About Gods of Blood and Bone:
I never wanted to become a Player in the Game, never intended for any of this to happen. I was content with my ordinary, invisible existence among the millions of civilians crowding my city. But the monstrous creators of the Game forced me to Play, and I'm the type to cling to life by the tips of my bloody fingernails.
At first, I was enamored by the ability to augment everything about myself−to become smarter, stronger, prettier...better. But after my teleportation to that first Trial−a death tournament held on a beautiful, vicious alien world−I would have done anything to escape the Game.
I needed power to protect myself and those I cared about from the Game and its creators, so I took it. But every deadly choice I made along the way eroded not only what once made me weak, but what also made me human.
— Eve Redding
The electrical immobilizers clamped on my wrists and ankles caused the areas around them to burn with a strangely tingling sensation. It felt like touching my tongue to the tip of a nine-volt battery.
I tried to arch my back and kick out, and the sensation spread violently, causing my muscles to go rigid-limp against my will. I whimpered against the rubber-tasting patch covering my mouth, and tried to imbue some rage into the glare I leveled at my captors. The masked woman chuckled at me. The other one, a man, placed a large metal case on the ground and unlocked it with the hissing sound of hydraulics.
“Please, you said I’d get a Seed. Can I have it now?” the boy said, desperation lacing his voice.
I turned my glare on their sniveling accomplice. How could I have been so stupid? I should have ignored his fake distress, like everyone else. I’d almost done so, but then he met my eyes, his own pitiful and full of fear. He’d mouthed, “help” at me. So I’d walked into the alley.
And here I was now, bound and gagged by two masked people. A large transport vehicle had pulled up to oh-so-conveniently hide the mouth of the alley, and thus my current predicament, from the people on the street. They probably wouldn’t have helped, anyway. Strangers would take one look at the girl being abducted by masked, vaguely military-looking people, and scurry on with their eyes firmly pointed to the gray pavement. Gotta get to work. Lucky to be among the steadily decreasing percentage with a job. No time to deal with other people’s problems.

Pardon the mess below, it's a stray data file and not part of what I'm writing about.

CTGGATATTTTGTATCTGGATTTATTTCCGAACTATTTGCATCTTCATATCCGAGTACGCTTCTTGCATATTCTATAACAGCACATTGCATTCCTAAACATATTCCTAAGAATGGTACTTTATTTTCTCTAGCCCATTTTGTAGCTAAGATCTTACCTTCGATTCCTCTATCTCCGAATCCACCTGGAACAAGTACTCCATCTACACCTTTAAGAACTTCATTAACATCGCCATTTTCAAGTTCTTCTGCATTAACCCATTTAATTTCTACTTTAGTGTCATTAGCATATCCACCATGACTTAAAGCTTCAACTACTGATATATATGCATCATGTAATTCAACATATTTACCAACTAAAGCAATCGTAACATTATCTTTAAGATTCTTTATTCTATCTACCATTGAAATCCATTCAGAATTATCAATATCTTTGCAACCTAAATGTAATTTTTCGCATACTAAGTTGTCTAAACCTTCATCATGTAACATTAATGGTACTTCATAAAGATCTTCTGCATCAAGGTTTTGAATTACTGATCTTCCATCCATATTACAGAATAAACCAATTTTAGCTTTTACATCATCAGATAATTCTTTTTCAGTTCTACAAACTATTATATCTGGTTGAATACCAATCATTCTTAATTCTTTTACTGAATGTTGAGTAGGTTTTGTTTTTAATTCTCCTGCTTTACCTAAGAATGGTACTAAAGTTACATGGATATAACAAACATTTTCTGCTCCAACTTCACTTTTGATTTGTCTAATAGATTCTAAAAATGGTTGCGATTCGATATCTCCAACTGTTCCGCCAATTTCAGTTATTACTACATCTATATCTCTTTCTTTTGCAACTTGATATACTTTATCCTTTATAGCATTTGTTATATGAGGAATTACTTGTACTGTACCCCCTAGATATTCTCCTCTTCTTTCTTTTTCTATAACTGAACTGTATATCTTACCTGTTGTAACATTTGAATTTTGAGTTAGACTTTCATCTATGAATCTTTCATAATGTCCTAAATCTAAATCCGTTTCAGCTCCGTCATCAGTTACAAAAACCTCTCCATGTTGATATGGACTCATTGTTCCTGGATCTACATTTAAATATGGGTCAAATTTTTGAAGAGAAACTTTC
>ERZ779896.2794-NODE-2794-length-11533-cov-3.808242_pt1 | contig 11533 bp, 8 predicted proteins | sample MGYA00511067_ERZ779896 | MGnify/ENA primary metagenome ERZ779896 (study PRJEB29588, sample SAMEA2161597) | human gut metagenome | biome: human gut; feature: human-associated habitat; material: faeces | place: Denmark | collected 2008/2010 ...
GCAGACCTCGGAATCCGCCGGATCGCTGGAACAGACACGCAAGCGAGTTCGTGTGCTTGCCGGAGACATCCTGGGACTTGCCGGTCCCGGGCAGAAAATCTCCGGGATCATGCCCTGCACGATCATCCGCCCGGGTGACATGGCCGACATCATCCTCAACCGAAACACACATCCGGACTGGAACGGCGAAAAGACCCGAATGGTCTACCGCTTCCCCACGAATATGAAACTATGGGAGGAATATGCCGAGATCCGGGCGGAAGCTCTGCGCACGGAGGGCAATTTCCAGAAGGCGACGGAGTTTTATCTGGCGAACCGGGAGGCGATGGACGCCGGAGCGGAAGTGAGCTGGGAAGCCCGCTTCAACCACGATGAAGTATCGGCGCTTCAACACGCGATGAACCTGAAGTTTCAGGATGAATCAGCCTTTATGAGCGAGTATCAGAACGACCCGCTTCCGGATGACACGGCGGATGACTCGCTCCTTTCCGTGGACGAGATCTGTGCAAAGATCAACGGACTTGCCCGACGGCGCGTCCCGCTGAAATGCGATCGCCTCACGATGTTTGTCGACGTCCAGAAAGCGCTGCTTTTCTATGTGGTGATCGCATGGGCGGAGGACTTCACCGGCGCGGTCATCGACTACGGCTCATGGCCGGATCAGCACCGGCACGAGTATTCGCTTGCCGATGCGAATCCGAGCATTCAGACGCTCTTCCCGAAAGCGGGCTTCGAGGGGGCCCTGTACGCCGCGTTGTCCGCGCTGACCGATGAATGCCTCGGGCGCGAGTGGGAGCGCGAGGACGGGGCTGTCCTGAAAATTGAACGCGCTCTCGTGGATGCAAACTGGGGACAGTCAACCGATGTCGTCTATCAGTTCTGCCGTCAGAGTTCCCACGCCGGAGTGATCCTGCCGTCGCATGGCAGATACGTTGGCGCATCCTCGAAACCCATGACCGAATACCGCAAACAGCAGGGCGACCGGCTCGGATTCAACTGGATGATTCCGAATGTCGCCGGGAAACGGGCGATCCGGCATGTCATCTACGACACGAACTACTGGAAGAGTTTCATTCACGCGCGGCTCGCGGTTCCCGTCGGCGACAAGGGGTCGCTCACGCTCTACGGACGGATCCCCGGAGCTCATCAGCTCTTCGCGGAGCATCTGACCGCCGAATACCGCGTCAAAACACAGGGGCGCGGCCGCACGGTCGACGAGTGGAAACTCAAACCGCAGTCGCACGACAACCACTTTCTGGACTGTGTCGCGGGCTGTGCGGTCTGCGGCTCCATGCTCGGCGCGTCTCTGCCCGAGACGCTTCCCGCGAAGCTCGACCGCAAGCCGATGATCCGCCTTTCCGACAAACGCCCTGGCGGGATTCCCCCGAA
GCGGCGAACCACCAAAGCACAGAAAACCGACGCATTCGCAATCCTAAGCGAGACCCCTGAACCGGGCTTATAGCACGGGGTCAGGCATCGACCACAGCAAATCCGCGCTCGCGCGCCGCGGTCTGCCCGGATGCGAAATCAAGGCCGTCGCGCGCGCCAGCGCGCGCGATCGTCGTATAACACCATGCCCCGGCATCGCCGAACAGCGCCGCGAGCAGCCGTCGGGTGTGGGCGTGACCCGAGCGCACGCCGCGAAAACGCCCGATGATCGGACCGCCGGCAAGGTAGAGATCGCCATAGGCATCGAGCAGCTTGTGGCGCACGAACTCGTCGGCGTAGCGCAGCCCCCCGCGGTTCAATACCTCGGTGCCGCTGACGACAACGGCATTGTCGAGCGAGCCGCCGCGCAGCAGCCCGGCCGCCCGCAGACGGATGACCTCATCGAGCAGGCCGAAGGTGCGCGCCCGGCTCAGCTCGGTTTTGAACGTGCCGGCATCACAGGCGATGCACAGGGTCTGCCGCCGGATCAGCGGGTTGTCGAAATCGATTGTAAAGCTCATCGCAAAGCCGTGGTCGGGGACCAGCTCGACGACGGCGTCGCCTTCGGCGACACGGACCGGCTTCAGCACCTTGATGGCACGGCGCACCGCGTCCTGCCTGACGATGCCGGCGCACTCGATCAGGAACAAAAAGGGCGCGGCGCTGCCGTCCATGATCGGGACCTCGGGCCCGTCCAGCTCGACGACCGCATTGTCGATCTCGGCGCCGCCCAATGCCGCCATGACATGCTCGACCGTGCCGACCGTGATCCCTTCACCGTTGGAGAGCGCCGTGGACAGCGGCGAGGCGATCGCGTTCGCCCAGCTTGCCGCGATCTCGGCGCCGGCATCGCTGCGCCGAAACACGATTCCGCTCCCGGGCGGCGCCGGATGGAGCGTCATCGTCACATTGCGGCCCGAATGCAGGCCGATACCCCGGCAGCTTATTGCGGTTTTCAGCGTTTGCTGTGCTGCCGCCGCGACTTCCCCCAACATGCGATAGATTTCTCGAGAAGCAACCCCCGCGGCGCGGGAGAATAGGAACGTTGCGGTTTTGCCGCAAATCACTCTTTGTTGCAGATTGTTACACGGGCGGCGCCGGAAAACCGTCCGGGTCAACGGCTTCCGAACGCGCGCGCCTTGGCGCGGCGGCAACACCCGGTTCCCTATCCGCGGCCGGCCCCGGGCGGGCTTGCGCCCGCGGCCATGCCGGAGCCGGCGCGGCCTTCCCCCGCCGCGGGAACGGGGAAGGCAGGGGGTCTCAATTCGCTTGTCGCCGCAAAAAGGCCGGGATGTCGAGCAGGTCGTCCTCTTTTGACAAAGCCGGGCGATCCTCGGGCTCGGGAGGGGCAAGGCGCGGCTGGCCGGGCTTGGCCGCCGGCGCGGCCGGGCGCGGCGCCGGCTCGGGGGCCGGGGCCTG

The boy looked away from me and snatched eagerly at something in the silent man’s outstretched hand. “I’m sorry,” he mumbled to me. “I wish I was stronger.” Then he shuddered and unclenched his fist around a little glass ball, which dropped to the ground.
“What do you think you’re doing? Pick that up!” the woman hissed. “You can’t leave stuff like that just lying around. There can’t be any evidence we were here. None.”
The boy gulped and snatched it back up, then met my eyes again. “I had to. I didn’t have a choice. You don’t know what it’s like.” His voice dropped to a whisper, and his chin quivered a bit. “But you will.”
“Shut up,” the man spoke for the first time, drawing something from his metal case and stepping ominously over to me.
At that, I tried once more to move my useless body. My muscles locked themselves into a painful half-relaxation, and though the force of my scream burned my throat, it came out of my nose weak and muffled.
The man bent over me and jammed a pen-sized piece of metal into my leg. It pierced the skin, and a second later he withdrew it and handed it to the woman, who plugged the other end into the side of a clunky link pad.
My breath heaved out of my lungs, and my eyes opened painfully wide, but every attempt at movement only forced me to lie more and more still.
The screen of the pad popped up with my face, under my name, Eve Redding, and a slew of other data.
What the hell? It was me in a white hospital gown—the same picture I’d had taken a few months before, when people had come to do a surprise, school-wide medical examination. We’d been told it was to ensure none of the students had communicable diseases. Why did they have that picture?
I swallowed. In a situation like this, there could be no good reason.
About Azalea Ellis:
Azalea is also an artist, so perhaps she just likes taking things from her head and bringing them to life. Because of her artistic background, she's lucky enough to also be able to do all of her own book covers, and does freelance illustration when she feels like it.
She's fascinated by almost everything, and wishes she could live to be a thousand, so she would have time to learn and do everything she wants.